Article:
A while back NATS tweeted an image of the electronic flight strip and a follower asked if we’d explain the information the strip contains.
In simple terms, an electronic flight strip is a way for an air traffic controller to see all the relevant information about a specific aircraft; what it’s doing and where it’s going. There are actually different types of strip and as a tower controller I’m going to walk you through what I use: Electronic Flight Progress System (EFPS).
This is an outbound strip. You can tell that very easily because it has a blue outline, whereas arrivals are always orange.
If we move from left to right I’ll take each bit of information in turn. First is the slot time, by which we mean the calculated take-off time. This shows the ideal time for us to get a flight airborne to fit in with airspace regulations en-route. Of course this may change depending on a whole range of factors, from the weather through to any airspace capacity restrictions, so it gets updated automatically.
Next is the callsign, something that is probably recognisable to most of you. Every airline has a three letter identification. In this case SWR is for Swiss Air and the three digits identify the specific flight.
In the next section we have information on the aircraft’s wake category – important for getting the right separation distances – and type. This is an Airbus A320, which is a ‘medium’ aircraft, while 7030 is its transponder code.
The ‘I’ indicates that the flight is operating under Instrument Flight Rules (IFR). Although we do get some Visual Flight Rules traffic at Heathrow, such as police helicopters flying through the control zone, the vast majority of our traffic operates as IFR.
LOK refers to one of the holding points around the airport. One of the departure controller’s primary tasks is to make sure you depart aircraft in the best and most efficient order possible, taking into account their departure route and wake category. Ideally you group similar sized aircraft together and try to ensure departures are heading in diverging directions to get maximum runway throughput. All this means making use of the airport holding points to shuffle departures into the order you need.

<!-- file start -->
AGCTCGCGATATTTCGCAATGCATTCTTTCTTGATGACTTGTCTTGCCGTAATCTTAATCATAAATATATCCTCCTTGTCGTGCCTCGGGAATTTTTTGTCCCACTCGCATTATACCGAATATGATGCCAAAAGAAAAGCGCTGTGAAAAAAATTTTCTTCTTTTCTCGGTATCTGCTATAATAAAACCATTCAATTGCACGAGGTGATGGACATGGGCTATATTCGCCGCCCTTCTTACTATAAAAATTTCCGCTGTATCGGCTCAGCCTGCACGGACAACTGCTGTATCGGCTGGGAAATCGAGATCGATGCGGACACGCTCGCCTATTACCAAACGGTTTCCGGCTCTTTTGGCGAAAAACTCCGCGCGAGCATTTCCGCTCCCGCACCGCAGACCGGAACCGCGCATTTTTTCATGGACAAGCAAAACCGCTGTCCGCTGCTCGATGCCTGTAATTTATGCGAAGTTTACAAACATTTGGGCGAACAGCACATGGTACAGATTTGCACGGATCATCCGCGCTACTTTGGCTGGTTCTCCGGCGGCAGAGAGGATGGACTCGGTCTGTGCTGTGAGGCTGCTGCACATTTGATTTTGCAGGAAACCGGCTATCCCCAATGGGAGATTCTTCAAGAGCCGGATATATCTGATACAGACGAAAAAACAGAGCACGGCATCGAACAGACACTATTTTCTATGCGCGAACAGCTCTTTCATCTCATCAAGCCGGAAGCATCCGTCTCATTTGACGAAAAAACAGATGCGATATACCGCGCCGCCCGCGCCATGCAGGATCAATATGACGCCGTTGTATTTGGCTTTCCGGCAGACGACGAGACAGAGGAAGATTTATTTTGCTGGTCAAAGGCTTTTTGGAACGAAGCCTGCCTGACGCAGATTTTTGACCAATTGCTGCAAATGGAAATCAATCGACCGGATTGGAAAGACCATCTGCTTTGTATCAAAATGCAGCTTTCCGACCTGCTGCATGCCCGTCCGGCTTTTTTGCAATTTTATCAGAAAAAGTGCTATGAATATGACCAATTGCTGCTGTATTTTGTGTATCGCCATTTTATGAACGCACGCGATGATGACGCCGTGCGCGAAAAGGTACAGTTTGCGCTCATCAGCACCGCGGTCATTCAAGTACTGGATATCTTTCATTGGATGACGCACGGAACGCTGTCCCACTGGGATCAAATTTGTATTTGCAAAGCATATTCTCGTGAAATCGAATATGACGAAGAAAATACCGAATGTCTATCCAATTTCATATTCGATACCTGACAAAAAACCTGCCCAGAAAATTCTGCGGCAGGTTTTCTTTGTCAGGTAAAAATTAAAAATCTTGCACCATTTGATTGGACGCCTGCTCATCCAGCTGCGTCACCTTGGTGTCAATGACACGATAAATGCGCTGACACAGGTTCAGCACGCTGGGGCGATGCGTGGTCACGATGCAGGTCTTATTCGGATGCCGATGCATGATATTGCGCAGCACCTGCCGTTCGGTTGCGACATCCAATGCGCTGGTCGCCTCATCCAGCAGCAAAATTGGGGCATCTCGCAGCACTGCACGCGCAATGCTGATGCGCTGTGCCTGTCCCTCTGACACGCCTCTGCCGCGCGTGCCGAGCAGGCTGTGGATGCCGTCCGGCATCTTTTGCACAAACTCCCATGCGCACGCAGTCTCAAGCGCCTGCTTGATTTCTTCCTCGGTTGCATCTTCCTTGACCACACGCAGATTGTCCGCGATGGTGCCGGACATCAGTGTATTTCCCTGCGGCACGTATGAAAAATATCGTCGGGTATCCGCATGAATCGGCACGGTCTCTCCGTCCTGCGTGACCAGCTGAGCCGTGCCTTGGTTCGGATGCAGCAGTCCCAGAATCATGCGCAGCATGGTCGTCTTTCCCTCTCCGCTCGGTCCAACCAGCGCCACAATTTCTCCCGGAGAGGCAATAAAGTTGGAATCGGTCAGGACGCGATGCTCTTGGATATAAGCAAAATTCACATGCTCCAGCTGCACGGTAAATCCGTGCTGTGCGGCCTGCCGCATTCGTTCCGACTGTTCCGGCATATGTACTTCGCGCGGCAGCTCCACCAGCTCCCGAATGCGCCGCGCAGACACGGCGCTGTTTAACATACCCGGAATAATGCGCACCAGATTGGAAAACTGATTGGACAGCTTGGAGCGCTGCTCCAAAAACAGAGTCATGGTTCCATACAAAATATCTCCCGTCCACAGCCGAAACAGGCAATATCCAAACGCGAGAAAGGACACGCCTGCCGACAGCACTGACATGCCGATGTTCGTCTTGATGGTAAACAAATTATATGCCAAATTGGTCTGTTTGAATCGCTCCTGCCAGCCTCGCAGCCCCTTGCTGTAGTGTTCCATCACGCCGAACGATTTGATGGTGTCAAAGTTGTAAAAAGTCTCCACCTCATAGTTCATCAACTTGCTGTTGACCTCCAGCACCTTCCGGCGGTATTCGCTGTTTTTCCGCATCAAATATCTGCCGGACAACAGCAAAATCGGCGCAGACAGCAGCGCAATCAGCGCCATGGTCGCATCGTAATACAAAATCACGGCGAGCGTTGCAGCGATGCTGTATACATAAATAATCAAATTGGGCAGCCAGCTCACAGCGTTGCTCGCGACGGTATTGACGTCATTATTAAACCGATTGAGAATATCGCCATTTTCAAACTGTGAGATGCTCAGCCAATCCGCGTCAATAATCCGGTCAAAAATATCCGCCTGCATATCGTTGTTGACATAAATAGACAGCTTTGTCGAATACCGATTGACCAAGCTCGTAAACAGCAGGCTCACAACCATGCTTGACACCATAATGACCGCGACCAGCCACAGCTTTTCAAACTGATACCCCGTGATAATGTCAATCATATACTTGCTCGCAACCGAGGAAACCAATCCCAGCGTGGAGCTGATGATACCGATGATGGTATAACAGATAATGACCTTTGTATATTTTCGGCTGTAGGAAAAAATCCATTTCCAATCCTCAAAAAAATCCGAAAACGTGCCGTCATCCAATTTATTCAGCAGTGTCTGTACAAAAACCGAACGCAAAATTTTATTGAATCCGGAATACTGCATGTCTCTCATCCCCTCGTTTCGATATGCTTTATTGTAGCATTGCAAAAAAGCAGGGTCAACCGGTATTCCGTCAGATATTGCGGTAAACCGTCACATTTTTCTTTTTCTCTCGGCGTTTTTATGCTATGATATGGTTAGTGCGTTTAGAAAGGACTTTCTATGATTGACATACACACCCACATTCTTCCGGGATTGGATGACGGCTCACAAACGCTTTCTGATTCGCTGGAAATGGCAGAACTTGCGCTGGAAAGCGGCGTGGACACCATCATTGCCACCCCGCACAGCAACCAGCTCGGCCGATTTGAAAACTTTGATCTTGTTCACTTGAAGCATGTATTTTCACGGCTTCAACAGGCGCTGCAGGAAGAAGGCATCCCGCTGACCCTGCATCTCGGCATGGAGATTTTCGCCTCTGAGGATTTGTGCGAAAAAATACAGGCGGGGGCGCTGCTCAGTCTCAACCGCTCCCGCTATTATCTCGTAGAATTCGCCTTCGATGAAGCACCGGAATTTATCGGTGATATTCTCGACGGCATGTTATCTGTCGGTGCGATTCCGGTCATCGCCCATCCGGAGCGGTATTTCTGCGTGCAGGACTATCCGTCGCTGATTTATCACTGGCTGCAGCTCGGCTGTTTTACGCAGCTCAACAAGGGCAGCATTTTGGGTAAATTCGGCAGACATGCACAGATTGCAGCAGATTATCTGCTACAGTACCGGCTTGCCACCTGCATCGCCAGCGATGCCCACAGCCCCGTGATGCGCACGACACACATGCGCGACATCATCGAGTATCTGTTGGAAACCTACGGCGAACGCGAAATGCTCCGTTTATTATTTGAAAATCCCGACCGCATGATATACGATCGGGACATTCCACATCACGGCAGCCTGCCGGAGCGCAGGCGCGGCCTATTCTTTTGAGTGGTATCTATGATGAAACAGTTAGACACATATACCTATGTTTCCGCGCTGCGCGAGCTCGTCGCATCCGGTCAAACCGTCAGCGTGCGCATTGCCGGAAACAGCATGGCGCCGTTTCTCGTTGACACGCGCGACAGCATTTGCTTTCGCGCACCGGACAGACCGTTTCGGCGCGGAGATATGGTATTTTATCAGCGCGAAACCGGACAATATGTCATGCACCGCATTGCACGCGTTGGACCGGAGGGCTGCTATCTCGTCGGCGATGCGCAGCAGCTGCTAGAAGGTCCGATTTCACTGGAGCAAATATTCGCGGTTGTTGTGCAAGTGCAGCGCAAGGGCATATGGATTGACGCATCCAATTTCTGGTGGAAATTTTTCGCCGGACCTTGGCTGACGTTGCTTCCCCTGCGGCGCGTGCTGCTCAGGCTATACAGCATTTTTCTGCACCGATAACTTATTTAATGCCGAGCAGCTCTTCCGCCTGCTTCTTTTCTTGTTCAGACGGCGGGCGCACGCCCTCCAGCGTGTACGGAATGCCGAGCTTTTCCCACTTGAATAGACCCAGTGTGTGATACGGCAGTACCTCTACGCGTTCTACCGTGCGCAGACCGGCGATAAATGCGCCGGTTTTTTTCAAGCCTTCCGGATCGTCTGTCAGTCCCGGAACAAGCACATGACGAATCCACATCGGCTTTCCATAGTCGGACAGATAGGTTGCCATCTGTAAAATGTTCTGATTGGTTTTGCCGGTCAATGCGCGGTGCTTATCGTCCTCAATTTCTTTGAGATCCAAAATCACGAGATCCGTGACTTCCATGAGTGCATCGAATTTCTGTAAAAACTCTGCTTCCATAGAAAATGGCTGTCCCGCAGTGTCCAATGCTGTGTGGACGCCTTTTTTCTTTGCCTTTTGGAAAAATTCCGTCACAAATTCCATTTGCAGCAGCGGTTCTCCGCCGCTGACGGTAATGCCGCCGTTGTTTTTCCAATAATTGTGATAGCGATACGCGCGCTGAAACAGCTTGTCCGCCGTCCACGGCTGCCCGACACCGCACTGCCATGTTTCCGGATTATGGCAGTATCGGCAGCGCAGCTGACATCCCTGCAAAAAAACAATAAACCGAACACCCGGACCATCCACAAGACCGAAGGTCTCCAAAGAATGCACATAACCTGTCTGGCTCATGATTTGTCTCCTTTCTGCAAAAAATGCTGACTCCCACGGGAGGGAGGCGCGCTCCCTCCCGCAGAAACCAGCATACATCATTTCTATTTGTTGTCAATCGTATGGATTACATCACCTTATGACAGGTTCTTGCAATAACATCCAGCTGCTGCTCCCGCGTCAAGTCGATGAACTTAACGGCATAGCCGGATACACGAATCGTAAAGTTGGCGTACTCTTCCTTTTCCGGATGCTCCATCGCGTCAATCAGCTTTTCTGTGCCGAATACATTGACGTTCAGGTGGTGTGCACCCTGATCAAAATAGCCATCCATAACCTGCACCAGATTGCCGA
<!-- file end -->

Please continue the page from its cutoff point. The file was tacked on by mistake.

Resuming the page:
LOK is short for LOKKI. At Heathrow all the holding points have themed names. For Runway 27L it’s Scottish lochs, so for example we have LOKKI, NEVIS and NESSI. Runway 09R has holds named after historic aircraft manufacturers, including HORKA and VIKAS.
‘R’ refers to any known restrictions on the aircraft’s route. If there was a need to take the aircraft off it’s prescribed routing, this would be recorded here.
Under CAL is where we might add a note about a particular flight. If for example it was capable of departing from an intersection instead of using the whole runway, we’d add a comment here.
LSGG – this shows the ICAO location indicator. Most people are familiar with the IATA codes such as LGW and LHR, but here the first two letters indicate a country – in this case Switzerland – and then the airport – Geneva. For the return flight, Heathrow would be EGLL.
27L is the runway the aircraft will depart from, with 27 referring to the magnetic heading of the runway – i.e. 270° – and L being the left hand runway. Each day during westerly operations, Heathrow swaps over its departure and arrivals runways to provide noise respite to local communities, while the take-off direction is down to the prevailing wind.
Finally, MID is short for Midhurst and refers to the Standard Instrument Departure (SID) route the flight will take.
I hope that was interesting and if you have any questions I’ll be happy to answer them.
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